I followed my own advice and voted today. In the Indy, I focused on the wisdom of early voting 1) to be sure you do vote; 2) to help get that bandwagon moving to the polls; and 3) to deal early with any challenges, obstacles or fear tactics that may be coming your way — especially in minority communities — in an effort to keep you from voting.
Here, I want to emphasize how easy it is to vote early — how easy I found it to be, anyway, as I voted over at N.C. State's Talley Student Center — and the fact that students can vote early on campus or at any of the early-voting sites regardless of their family address and regardless whether they've registered to vote.
The picture above is of a wall outside the student center. The chalker was a little over-anxious to vote (!) ... or perhaps he/she meant to say that early voting stars.
I went into Talley, took the elevator to the fourth floor, and within three minutes I had the proper ballot in my hand for the precinct in Raleigh where I live. Then I went to the room with the voting booths, filled out the ballot and put it in the machine. As always, it felt great to cast my vote.
The set-up would've been the same for me had I been a State student registered previously in Wake County.
But let's say I was a State student who'd registered at my family address in Buncombe County, or Lenoir County, or wherever.
With one-stop voting, I could've re-registered on the spot* and voted using my Raleigh (student) address. "Many students have," one of my Cameron Park neighbors, Drusilla Williams, told me when I asked. She's the early voting site manager for the Wake Board of Elections.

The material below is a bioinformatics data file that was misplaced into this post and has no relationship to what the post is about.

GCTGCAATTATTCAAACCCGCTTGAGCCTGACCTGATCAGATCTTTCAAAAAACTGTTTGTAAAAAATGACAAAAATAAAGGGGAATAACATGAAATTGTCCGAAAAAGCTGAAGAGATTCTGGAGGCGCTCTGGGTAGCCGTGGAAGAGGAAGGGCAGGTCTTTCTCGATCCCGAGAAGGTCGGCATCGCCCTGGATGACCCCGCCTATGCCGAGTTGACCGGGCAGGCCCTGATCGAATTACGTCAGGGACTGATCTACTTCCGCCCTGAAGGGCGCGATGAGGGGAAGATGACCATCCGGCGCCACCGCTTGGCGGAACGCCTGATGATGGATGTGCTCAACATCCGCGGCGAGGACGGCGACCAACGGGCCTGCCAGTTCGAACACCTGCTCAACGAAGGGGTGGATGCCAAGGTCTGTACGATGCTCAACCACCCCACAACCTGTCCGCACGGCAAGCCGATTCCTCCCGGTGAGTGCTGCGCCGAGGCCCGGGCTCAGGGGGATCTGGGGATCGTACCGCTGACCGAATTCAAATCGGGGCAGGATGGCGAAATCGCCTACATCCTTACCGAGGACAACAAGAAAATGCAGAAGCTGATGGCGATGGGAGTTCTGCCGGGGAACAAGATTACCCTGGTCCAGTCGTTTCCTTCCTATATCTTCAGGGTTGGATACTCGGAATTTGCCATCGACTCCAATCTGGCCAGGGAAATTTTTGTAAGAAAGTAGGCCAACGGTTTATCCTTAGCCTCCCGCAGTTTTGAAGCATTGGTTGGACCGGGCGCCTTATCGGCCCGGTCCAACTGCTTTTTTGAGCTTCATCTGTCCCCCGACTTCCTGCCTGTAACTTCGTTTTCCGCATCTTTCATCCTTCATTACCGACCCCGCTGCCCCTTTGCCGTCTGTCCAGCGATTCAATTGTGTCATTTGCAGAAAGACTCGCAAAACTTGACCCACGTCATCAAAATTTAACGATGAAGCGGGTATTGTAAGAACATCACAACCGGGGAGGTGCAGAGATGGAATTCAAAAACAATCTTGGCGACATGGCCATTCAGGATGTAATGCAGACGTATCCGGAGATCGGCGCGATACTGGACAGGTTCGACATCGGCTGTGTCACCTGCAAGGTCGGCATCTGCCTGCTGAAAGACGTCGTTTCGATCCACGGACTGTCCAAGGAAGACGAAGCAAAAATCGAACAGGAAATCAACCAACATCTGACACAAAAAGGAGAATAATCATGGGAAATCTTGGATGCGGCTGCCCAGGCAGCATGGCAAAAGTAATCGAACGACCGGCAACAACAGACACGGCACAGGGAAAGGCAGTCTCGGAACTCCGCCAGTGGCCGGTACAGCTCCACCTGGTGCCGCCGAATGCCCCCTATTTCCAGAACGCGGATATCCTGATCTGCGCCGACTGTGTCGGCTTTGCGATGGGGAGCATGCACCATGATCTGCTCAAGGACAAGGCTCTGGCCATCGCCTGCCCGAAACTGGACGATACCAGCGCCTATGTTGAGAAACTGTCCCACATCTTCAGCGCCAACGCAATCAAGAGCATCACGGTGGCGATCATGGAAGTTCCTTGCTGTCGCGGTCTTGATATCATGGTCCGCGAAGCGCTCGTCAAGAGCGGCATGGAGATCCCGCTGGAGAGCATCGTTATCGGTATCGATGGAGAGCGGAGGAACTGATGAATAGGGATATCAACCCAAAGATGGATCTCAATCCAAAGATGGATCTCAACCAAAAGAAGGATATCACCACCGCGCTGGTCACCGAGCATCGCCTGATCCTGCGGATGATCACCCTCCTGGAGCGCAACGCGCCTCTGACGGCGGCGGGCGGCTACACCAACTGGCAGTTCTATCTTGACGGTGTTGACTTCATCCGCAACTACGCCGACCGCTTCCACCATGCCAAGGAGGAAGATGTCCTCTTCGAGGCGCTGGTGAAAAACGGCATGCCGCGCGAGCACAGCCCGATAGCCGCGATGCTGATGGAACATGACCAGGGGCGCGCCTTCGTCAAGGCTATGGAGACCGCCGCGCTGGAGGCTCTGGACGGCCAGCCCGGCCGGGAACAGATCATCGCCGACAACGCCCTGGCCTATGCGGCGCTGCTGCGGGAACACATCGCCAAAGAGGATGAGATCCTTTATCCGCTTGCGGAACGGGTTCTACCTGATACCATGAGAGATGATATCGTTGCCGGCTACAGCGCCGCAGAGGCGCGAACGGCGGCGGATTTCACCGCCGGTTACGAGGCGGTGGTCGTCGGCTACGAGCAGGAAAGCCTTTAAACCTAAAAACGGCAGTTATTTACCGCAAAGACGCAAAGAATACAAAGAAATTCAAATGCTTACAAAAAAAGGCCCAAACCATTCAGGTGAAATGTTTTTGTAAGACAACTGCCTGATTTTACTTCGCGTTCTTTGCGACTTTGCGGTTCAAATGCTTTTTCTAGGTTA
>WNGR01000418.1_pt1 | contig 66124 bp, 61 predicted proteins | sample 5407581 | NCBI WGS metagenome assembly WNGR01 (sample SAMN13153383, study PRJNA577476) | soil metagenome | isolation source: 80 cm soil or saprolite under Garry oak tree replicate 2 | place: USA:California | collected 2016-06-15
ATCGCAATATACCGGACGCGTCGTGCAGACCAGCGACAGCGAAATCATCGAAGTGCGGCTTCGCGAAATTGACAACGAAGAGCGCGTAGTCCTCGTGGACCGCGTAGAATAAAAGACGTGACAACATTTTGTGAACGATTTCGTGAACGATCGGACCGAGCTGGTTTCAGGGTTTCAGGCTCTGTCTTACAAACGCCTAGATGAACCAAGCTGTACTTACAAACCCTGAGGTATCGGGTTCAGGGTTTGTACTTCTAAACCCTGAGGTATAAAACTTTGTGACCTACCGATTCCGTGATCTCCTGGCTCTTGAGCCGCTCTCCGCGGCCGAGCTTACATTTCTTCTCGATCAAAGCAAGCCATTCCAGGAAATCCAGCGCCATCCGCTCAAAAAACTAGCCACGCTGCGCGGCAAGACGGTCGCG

When I re-registered, my prior registration would be struck from the rolls to prevent the possibility of my trying to vote twice. (This message is for you, True the Vote.)
Or, say I was a State student not previously registered. In that case, the one-stop system would be tailor-made for me. I could register* at one table and get my ballot at another.
(* To register at an early-voting site, you need to show some form of identification indicating that you currently live in the county where you're intending to vote. A student ID suffices. Or a utility bill. Below, I've copied the ID requirement from the State of Elections website.)
But remember, students (and others). This one-stop system only applies at early-voting sites.
It does not apply on Election Day. If you show up on Election Day, and you aren't registered, you're out of luck. (And if you haven't registered already, it's too late to do so and vote on Election Day — but again, you can register and vote at the same time at an early-voting site.)
To register at an early-voting site, any one of the following is sufficient identification (copied from the State Board of Elections website — look for the Quick Reference Guide for Voters to the right):
• NC driver license or identification card • Other government‐issued photo ID
• Documents showing name and current address of the applicant:
• Utility bill: telephone; mobile phone; electric or gas ; cable television; water or sewage
• Bank statement or bank‐issued credit card statement
• Government paycheck; invoice; letter; or any other document from a local, state, or U.S. government agency
• Property tax bill
• License to hunt, fish, own a gun, etc.
• Automotive registration
• Public housing or Social Service Agency document
• Paycheck or paycheck stub from an employer or a W‐2 statement
• Birth certificate
• Student photo ID along with a document from the school showing the student’s name and current address